1. Introduction

Immigrants in Oregon make up almost 10 percent of the state’s total population, and have increased in size over last decade by more than 30 percent. More than half of the current foreign-born population arrived in the 1990s, and 75 percent of the Latinos, now the largest immigrant group in the state, came between 1995 and 2005. Today, nearly one in six Oregon residents is Latino or Asian, and these groups have a large impact on Oregon’s economy. According to the Selig Center for Economic Growth, together they had purchasing power totaling almost $13 billion in 2010.

  • Size of foreign-born population (2013)


  • Percent of state’s population that is immigrant


  • Growth in foreign-born population 2000-2013


  • Top countries of origin

    Mexico, Vietnam, Canada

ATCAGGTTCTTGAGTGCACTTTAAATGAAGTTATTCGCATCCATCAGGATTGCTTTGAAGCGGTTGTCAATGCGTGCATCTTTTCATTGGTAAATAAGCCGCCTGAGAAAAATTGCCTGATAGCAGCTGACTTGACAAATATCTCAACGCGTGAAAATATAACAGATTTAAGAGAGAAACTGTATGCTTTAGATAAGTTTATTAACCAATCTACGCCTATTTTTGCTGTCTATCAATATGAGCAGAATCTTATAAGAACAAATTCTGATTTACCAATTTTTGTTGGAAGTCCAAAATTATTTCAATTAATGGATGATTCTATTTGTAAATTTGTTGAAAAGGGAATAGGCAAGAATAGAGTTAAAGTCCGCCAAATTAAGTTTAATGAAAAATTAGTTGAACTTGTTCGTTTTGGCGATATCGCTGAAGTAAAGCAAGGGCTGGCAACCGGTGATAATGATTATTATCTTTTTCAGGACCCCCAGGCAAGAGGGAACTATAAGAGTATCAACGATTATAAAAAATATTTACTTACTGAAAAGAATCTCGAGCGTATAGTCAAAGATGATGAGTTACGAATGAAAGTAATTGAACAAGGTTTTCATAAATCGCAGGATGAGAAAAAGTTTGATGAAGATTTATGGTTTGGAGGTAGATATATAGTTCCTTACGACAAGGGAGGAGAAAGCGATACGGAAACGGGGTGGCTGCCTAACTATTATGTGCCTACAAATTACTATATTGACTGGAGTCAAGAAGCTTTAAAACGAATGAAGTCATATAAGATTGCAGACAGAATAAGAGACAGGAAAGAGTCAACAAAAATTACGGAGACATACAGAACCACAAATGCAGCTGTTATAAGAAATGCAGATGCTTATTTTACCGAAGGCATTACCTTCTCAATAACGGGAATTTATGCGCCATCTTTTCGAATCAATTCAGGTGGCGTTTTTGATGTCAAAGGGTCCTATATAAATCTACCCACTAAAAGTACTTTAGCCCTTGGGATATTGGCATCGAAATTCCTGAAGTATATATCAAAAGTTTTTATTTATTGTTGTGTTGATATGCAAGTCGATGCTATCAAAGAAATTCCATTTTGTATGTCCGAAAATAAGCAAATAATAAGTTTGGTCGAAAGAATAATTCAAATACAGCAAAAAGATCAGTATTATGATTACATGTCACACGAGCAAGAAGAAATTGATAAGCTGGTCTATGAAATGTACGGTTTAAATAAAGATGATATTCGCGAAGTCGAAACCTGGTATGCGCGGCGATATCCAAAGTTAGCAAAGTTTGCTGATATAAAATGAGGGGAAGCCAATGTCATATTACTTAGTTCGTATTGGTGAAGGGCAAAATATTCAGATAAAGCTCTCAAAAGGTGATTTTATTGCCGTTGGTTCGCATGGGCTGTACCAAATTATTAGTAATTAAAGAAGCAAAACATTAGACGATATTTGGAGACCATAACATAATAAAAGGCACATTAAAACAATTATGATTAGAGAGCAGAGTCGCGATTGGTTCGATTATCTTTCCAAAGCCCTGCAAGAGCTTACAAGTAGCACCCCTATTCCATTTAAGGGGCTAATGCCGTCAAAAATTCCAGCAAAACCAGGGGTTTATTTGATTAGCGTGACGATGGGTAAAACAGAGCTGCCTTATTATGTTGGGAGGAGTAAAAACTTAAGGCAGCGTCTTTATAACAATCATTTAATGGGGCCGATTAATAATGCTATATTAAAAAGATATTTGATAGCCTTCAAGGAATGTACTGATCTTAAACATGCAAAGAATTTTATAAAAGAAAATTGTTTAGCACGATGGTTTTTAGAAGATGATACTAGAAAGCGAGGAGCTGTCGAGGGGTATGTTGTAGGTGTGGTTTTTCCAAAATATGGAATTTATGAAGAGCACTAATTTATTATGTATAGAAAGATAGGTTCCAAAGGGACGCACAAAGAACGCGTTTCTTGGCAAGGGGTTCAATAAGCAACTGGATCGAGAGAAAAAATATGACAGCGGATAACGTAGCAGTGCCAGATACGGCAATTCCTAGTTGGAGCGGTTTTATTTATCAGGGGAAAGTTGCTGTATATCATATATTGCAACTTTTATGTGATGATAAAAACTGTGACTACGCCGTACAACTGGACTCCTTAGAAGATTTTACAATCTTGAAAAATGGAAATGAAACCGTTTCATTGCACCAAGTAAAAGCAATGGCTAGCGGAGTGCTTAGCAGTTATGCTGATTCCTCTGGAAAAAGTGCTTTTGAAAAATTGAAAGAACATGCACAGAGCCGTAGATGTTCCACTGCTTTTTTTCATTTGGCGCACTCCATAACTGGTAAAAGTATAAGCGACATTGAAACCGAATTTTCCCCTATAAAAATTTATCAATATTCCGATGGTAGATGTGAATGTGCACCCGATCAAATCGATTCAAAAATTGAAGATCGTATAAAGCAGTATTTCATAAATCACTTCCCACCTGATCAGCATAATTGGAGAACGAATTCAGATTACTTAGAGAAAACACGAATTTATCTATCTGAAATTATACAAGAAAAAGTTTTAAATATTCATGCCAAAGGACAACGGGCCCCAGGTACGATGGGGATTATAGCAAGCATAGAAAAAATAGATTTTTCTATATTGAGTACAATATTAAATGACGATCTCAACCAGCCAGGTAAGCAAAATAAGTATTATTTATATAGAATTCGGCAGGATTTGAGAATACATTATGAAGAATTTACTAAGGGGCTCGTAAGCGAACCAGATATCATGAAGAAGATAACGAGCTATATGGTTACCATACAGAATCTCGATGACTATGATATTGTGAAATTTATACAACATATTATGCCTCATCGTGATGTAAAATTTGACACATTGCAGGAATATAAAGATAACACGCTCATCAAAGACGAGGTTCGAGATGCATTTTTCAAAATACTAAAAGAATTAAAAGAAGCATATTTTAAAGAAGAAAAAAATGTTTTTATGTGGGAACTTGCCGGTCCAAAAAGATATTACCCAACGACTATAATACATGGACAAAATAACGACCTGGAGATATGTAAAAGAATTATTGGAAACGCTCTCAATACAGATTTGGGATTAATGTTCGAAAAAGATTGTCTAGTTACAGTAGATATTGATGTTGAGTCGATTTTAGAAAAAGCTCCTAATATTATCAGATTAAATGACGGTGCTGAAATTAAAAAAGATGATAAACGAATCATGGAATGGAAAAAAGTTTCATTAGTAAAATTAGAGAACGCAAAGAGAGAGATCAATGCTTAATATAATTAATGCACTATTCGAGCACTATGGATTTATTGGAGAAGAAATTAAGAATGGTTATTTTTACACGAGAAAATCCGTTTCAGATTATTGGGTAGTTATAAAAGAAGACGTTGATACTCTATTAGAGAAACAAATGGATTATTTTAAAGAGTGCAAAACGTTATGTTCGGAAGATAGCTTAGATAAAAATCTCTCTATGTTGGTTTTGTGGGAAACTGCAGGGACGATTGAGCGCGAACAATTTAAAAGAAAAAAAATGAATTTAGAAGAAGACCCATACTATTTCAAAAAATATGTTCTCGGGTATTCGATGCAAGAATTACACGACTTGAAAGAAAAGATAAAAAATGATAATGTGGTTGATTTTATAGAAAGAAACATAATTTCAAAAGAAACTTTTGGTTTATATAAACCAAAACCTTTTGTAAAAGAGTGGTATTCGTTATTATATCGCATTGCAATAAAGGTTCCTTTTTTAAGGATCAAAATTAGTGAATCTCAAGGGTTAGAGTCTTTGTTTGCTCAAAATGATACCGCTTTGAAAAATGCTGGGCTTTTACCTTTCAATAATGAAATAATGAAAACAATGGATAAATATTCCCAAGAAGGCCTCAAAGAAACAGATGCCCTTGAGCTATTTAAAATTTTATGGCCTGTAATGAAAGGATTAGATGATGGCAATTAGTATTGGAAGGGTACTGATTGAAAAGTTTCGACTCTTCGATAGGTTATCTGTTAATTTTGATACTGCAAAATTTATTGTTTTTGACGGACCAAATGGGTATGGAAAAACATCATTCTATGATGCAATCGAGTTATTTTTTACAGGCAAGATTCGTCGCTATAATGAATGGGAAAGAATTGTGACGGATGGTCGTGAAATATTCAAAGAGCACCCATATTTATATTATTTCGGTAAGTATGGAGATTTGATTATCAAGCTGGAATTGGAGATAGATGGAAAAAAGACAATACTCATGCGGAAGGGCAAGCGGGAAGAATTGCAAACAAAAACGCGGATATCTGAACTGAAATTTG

While other states, including Arizona and Alabama, have passed restrictive state immigration laws, Oregon has moved in the other direction. In May 2013, Gov. John Kitzhaber signed Senate Bill 833, which grants driving privileges to undocumented immigrants, a controversial step but one that reflects this state’s new demographic reality.

The growing number of foreign-born citizens in Oregon will also cause a demographic shift that has the promise of drastically shifting the electoral map. According to a study by the Partnership for a New American Economy, the foreign-born Hispanic and Asian populations in particular could cause the the electoral makeup of 18 key states to change substantively. In Ohio, there are a total of 76,000 unregistered Asian and Latino voters. Between 2012 and 2016 there will be a total of 54,089 newly eligible Hispanic and Asian voters, by 2020 that number is expected to grow to 115,049. In a high impact scenario, this demographic change could result in 9,867 additional democratic voters in 2016 and 19,262 by 2020